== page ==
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Picking a Lineup of 23

Jürgen Klinsmann, head coach of the United States Men’s National Team (USMNT), has named his 30-man preliminary roster for the 2014 World Cup this summer. The final print-out of tickets to Brazil will be handed-out June 2nd for 23 lucky gentlemen men who will receive the honor to don the Red, White & Blue on the biggest soccer/footballing stage in the world.

The list is a dynamic collection of past World Cup stand-outs, familiar MLS veterans and a small group of European-based youngsters who will surely guide the USMNT the next several years. Here is the breakdown of the roster, courtesy of Yahoo! Sports:

GOALKEEPERS (3): Brad Guzan (Aston Villa), Tim Howard (Everton), Nick Rimando (Real Salt Lake)

DEFENDERS (11): DaMarcus Beasley (Puebla), Matt Besler (Sporting Kansas City), John Brooks (Hertha Berlin), Geoff Cameron (Stoke City), Timmy Chandler (Nürnberg), Brad Evans (Seattle Sounders), Omar Gonzalez (LA Galaxy), Clarence Goodson (San Jose Earthquakes), Fabian Johnson (Hoffenheim), Michael Parkhurst (Columbus Crew), DeAndre Yedlin (Seattle Sounders)

Kyle Beckerman (Real Salt Lake), Alejandro Bedoya (Nantes), Michael Bradley (Toronto FC), Joe Corona (Club Tijuana), Brad Davis (Houston Dynamo), Mix Diskerud (Rosenborg), Maurice Edu (Philadelphia Union), Julian Green (Bayern Munich), Jermaine Jones (Besiktas), Graham Zusi (Sporting Kansas City)

Jozy Altidore (Sunderland), Terrence Boyd (Rapid Vienna), Clint Dempsey (Seattle Sounders), Landon Donovan (LA Galaxy), Aron Johannsson (AZ Alkmaar), Chris Wondolowski (San Jose Earthquakes)

There are an infinite number of variables that will play out in Brazil with an infinite number of potential results, actions and reactions. Is this roster perfect? Depends on who is answering. Were there a couple players I wished were given a shot at training with the USMNT for the past couple years? Yes, but it’s too late now.

At this point, the most critical question that should be asked is whether there is a combination of 11-16 players who will start and/or serve as super-subs for those moments when playing Ghana, Portugal and Germany when the U.S will have their backs against the wall with multiple goals needed in a 22-minute span after going down 2-nil in the 68′. Or maybe a star player will go down with a surprise injury. Can someone make a name for himself and for the team in a situation of desperation? Fortunately for American fans, Coach Klinsmann has shown his proficiency and an expertise for “the super-sub” during several games the past couple years with surprisingly fast, fantastic results.

But how will these super-subs fare against super competition?

Without knowing the final 23-man roster, it’s difficult to begin examining on-field formations. There will a post with this analysis after the final roster is named in early June.

For now, it’s appropriate to analyze this roster. First off, was it a good idea to leave off Eddie Johnson? Yes. And yes again. In fact, thank you Jürgen Klinsmann.

Looking at the names above, it’s a legitimate inquiry to wonder what kind of team Klinsmann wants in Brazil. Filled with predictable, safe and known entities? Open and unpredictable with a bevy of next-generation USMNT leaders? Or a combination in-between? He’s got a few World Cup freshman in Mix Diskerud (23), Aron Johannsson (23), Terrence Boyd (23) and Julian Green (18) who could really shake the USMNT’s cherry tree of founding principles with dynamic, fearless play. Are either of them in or near their prime? No. But there is something about talented freshman, regardless of sport, where they play just because they want to have fun without backing down to anybody. They’ll try things. They’ll experiment with a move here and there, a clever combination play here and there or with shots that get past the goalkeeper here and there.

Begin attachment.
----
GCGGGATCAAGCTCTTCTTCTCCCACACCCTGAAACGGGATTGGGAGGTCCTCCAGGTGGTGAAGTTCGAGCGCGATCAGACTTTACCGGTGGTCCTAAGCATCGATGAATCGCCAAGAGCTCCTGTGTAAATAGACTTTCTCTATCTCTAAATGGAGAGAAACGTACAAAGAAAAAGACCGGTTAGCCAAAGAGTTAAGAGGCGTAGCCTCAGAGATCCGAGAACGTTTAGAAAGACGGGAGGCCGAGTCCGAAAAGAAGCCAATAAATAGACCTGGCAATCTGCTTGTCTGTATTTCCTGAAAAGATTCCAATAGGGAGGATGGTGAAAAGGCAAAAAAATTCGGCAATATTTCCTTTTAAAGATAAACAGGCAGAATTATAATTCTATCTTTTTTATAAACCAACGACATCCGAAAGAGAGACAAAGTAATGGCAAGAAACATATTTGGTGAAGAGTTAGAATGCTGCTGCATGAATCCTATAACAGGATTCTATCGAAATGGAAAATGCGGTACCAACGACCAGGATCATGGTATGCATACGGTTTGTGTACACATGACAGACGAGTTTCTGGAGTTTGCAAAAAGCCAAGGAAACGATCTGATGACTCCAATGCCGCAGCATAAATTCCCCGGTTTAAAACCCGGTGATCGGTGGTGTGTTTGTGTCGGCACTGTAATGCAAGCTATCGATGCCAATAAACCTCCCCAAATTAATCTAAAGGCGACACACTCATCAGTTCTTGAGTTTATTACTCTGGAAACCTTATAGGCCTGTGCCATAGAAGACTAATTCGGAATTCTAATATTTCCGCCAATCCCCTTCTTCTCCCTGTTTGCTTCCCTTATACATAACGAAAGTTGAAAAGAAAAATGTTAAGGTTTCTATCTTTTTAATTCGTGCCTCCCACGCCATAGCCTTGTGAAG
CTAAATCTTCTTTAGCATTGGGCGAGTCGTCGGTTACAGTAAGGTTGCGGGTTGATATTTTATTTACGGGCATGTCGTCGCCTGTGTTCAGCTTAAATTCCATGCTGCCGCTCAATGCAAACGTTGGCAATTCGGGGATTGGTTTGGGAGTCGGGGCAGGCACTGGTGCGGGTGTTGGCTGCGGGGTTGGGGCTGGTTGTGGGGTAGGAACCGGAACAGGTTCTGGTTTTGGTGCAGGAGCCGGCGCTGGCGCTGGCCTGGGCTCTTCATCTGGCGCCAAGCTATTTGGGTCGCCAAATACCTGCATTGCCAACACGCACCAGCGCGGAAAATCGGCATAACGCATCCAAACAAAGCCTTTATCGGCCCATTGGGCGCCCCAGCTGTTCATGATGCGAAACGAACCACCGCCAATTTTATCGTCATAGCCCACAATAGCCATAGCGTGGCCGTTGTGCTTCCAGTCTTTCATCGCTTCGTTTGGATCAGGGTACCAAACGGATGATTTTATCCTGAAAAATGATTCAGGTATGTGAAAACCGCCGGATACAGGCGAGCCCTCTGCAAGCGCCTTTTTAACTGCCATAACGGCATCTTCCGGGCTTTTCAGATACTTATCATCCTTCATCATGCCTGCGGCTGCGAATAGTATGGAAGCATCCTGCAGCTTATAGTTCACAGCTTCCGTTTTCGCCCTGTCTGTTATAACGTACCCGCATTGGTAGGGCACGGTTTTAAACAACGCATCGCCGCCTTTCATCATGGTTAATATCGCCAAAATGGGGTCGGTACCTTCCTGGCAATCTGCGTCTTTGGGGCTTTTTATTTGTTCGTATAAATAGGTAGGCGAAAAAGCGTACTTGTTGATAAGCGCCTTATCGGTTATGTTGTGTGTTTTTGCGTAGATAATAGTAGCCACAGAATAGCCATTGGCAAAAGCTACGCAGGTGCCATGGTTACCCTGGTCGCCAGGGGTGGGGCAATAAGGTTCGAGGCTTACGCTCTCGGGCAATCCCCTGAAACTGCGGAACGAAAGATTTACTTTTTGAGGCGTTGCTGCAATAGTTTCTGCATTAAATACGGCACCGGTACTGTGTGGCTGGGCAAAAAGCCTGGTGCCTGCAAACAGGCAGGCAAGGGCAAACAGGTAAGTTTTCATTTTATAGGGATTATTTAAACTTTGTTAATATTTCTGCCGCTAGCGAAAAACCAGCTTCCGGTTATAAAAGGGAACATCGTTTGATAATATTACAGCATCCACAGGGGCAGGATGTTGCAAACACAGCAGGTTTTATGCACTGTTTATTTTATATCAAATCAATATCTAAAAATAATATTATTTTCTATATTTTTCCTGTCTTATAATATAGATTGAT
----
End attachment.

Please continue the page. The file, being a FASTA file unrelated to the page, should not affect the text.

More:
When you’re competing against world-class talent and world-class coaching, the element of surprise cannot be underestimated.

Even if you don’t see it coming.

OH-It’s Good to be Home

Crew Stadium will once again play the patriotic host to a pivotal World Cup qualifying match. This evening, under a Midwestern blanket of stars, the United States of America will battle “That Team Down South.”

The stands will be painted with jerseys and shirts that will proudly showcase the brightest and boldest color combinations of red, white and blue. The chanting and support will be relentless because, honestly, it’s the USMNT’s homecoming.

The fans, players and coaches all know what’s waiting for them. Kickoff is set for 8:00 p.m. on ESPN, but the excitement has been building since the last match four years ago.

The stage is set for another defining 90 minutes of American soccer.

For the United States, tonight’s game can (should) provide this squad with a unique window into the future. Can the Americans regroup after suffering an embarrassing loss in Costa Rica 3-1 in a matter of just a few days with a depleted starting lineup (injury and yellow card accumulations)? Like today, and potentially during the summer of 2014 in Brazil, can the red-white and blue prove to have a short memory. When maximum points and victories are necessary and when the team is forced to travel between games, will Jürgen Klinsmann’s team rise to the occasion?

When an individual is under pressure, there are only two reactions: get crushed or push back.

The United States vs. Mexico is an incredible soccer rivalry. Luckily for the American players and fans, they will feel right at home in Columbus, Ohio. In the three World Cup Qualifying games played between these two nations at Crew Stadium (2001, 2005 and 2009), the United States has won all three games with a final tally of 2-nil.

Or, in better words: Dos a Cero.

There have been great goals, hard tackles, beautiful passes, yellow cards and McBride’s “eye wide shut.”